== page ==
Is it easier to sell short stories if you're a published novelist?

In short, God, no.

I haven't ever really submitted that many short stories since I started getting serious about writing way back at the start of the Nineties. But of those I did submit, I sold a few - a very few - to professional markets. Between 1990 and up to the present, I've sold a grand total of six stories - and three of them were placed only in the last nine months.

Five were sold to paying markets, and one is going to appear later this year in an unpaid anthology put out by my old writing group in Glasgow. One was reprinted in an Eastern European magazine back in the mid-90s, and then later appeared again, in another writing group anthology, given away free at the 1995 Worldcon in Glasgow.

I never saw myself as a short story writer, more of a novelist, but something changed last year and I started banging out short fiction for the first time in a long while. I've written four stories, of which two have sold, and the other two are still doing the rounds. Well...I say "short", but some of them are going past eight thousand words. I'm slowly figuring out how to get them down to more manageable levels.

Someone, who just recently made their first professional short story sale, told me they took some hope from the fact that despite having ten novels published, I still got a lot of rejections. Well, everyone does. And it's one of the good things about writing short stories. It doesn't just make you a better writer, it also gets you used to rejection.

Scienceville, which was in Interzone last year, had previously gone to Tor.com and Clarkesworld. Senseless, appearing in the latest issue of Shoreline of Infinity, went to several markets before that. I still have two other stories doing the rounds, one of which has racked up maybe half a dozen rejections.

So what you can you take away from this? Well, if you're a new writer, that rejection isn't about you. I always knew you shouldn't take a story rejection personally, but it's one thing to say it and another for it to be true. If you're thinking, but what if my stuff isn't good enough? Then, well, maybe it isn't, but maybe also it just hasn't landed in front of the right pair of eyes yet.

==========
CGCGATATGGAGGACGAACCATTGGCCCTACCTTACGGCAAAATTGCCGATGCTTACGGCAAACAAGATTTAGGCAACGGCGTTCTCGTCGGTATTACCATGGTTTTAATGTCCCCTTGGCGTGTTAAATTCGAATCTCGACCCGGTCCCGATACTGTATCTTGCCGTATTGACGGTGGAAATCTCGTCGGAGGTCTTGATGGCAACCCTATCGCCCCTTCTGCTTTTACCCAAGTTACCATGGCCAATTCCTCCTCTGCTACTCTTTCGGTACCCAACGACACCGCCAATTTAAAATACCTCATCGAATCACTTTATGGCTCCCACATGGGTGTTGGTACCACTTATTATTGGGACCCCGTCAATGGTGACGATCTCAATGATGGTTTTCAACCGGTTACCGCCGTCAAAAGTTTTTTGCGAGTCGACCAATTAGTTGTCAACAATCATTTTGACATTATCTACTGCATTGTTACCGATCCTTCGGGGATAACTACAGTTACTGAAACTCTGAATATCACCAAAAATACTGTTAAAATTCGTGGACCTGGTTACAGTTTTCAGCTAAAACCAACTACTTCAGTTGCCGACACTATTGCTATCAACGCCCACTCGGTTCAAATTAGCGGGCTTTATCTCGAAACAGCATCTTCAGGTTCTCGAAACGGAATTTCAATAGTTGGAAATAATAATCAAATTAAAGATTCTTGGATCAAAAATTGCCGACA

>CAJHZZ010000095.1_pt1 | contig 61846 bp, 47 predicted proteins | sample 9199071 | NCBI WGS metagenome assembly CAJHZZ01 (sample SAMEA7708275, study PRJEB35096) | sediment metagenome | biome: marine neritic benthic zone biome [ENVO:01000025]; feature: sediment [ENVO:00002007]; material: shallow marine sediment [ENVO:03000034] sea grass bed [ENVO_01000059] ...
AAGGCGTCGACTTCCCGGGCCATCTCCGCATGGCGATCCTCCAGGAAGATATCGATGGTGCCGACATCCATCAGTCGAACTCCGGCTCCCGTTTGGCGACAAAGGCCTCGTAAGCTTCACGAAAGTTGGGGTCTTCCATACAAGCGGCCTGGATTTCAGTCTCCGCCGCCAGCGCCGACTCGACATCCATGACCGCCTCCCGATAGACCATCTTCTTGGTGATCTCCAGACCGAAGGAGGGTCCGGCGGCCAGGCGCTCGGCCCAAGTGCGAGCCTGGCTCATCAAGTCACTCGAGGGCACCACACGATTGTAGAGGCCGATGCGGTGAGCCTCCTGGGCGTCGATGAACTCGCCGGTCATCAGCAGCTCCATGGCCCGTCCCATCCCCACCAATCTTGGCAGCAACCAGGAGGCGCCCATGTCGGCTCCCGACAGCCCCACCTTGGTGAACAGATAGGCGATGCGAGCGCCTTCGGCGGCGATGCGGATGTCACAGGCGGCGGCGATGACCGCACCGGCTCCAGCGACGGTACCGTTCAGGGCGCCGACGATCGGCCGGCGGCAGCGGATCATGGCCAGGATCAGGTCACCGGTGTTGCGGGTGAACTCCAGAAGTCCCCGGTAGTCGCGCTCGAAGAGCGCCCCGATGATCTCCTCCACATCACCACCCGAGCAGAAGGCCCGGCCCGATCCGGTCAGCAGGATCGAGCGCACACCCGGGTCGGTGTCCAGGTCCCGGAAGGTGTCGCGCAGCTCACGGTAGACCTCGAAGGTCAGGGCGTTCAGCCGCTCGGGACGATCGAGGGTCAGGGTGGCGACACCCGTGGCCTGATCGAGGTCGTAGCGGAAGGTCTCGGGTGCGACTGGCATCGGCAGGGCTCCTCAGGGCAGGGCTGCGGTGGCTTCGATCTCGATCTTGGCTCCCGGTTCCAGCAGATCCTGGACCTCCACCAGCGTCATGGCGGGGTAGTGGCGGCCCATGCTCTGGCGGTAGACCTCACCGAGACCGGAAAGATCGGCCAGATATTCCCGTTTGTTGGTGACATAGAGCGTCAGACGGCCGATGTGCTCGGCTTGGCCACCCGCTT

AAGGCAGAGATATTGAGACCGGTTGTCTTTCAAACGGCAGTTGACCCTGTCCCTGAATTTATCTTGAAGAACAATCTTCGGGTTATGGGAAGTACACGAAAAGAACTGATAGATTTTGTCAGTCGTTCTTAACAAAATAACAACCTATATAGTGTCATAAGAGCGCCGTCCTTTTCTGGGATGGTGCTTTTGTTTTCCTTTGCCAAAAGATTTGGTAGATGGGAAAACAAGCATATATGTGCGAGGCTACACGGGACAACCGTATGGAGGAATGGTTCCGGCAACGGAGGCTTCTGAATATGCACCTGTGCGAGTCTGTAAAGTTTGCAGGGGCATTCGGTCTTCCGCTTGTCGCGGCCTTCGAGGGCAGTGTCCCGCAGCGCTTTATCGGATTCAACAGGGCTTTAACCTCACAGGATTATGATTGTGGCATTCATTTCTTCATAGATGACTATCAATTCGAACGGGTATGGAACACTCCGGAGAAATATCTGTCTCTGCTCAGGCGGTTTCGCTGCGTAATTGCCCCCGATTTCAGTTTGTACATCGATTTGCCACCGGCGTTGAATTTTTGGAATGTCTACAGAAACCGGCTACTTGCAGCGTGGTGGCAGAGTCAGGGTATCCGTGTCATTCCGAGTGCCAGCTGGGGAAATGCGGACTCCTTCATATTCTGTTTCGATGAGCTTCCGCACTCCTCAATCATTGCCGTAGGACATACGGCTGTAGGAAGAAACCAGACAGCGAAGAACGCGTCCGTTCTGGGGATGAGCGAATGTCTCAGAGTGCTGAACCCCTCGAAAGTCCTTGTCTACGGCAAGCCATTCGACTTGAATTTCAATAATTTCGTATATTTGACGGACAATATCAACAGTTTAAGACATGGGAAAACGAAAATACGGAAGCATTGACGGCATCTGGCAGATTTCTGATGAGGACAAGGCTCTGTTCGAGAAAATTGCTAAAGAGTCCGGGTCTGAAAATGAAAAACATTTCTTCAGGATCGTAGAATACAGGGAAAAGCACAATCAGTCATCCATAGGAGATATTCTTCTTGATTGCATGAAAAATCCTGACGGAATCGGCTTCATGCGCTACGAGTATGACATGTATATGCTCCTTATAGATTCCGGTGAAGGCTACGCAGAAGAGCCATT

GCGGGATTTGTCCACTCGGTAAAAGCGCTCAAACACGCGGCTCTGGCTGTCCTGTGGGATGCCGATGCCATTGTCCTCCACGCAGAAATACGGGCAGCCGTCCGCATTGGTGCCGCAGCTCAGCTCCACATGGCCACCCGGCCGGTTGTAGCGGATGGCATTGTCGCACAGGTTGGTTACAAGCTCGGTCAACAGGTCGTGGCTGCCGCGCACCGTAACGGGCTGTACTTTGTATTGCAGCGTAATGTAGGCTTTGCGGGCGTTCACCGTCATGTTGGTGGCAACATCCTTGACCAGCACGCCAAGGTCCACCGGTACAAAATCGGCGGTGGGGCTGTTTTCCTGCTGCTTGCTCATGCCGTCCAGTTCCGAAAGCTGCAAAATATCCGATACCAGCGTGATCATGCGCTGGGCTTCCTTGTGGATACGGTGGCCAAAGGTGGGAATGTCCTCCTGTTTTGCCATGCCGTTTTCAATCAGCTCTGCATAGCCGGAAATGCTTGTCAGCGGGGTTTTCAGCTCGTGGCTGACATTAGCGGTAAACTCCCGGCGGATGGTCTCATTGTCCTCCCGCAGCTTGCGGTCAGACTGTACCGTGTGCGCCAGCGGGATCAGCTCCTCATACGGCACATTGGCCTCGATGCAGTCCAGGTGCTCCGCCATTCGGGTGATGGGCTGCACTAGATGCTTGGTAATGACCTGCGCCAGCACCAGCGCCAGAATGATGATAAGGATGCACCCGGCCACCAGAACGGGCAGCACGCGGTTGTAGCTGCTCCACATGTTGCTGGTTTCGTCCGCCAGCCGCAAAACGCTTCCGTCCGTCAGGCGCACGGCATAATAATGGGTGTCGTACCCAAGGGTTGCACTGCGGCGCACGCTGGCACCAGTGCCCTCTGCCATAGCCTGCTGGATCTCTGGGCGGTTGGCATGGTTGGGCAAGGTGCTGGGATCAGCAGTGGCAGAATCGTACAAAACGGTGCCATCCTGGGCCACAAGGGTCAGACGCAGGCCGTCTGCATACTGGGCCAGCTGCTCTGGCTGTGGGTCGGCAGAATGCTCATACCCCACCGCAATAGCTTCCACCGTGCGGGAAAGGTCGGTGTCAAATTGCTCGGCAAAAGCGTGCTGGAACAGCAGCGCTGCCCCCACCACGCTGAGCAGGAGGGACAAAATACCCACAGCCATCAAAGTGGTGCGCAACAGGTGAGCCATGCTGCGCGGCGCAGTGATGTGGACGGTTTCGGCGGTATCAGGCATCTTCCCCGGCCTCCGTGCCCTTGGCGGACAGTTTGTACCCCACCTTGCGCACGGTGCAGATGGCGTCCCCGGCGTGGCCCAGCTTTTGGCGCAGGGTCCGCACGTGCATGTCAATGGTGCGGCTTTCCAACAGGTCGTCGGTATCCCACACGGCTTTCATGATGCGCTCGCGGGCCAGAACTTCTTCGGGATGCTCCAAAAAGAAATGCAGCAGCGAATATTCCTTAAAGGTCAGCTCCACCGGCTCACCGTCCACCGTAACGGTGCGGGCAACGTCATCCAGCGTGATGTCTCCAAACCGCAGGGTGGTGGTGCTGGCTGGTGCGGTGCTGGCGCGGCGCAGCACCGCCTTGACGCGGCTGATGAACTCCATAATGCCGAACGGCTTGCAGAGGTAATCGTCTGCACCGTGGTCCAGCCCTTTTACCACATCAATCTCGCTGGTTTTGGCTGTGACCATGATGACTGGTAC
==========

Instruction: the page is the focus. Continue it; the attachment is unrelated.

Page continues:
So take heart that even after working in the field since the early 2000s on a pro level, it doesn't automatically make selling a short story any easier. Nor, I suspect, should it be.


Noteworthy books read so far in 2016

It's been a while since I wrote a post about books I've read recently, and that I'd like to recommend (or, in one case, not recommend), so this is going to be a slightly longer post.

I've long been a fan of William Gibson's writing, but I started to lose interest from about the point he wrote Idoru. I've read several of his books that followed, including, most recently, Spook Country, but they felt terribly ephemeral and lacking in any real substance, certainly compared to his earlier, defining work. I'm aware those later books have numerous fans, but I had more or less reached a point where I thought it unlikely I would read him again.

I therefore only read his latest book, The Peripheral, on the recommendation of a friend who felt much the same way about Gibson's output over the last couple of decades. It's a return to science fiction, and somehow a return to the kind of truly gripping writing and world building with which I most associate William Gibson. If it's not yet quite my book of the year, it's certainly a close contender.

I've tried, and failed, on multiple occasions to read Thomas Pynchon, most recently Inherent Vice, which I picked up and abandoned partway through a couple of years ago. Curiously, it was catching the movie on Netflix that brought me back to the book and gave me a way "in". Once I heard actors portraying the characters, the voices in the book made sense in a way they hadn't before. I can't absolutely say, even now, whether or not I can recommend the book, though, because I came away from it with no clear sense of what Pynchon was trying to say, if anything. An addled, stoned detective in early 70s LA muddles his way through a muddled investigation littered with the broken and the eccentric...and then it ends. Pynchon is highly rated, particularly by writers I admire such as William Gibson and Neal Stephenson, so I came away from the experience still feeling as if I were missing something.

Something I didn't expect to get around to reading was Starship Troopers by Robert Heinlein. Like, probably, a fair few of my own readers, Heinlein was part of my introduction to science fiction. I read Podkayne of Mars, Have Spacesuit, Will Travel and a pile of short fiction pretty much from the moment I first got my hands on a library card.

Heinlein, unfortunately, doesn't read so well from an adult perspective. Farnham's Freehold proved, on rereading, to be astonishingly racist, and Glory Road is, simply, crude, childish and ultimately unreadable.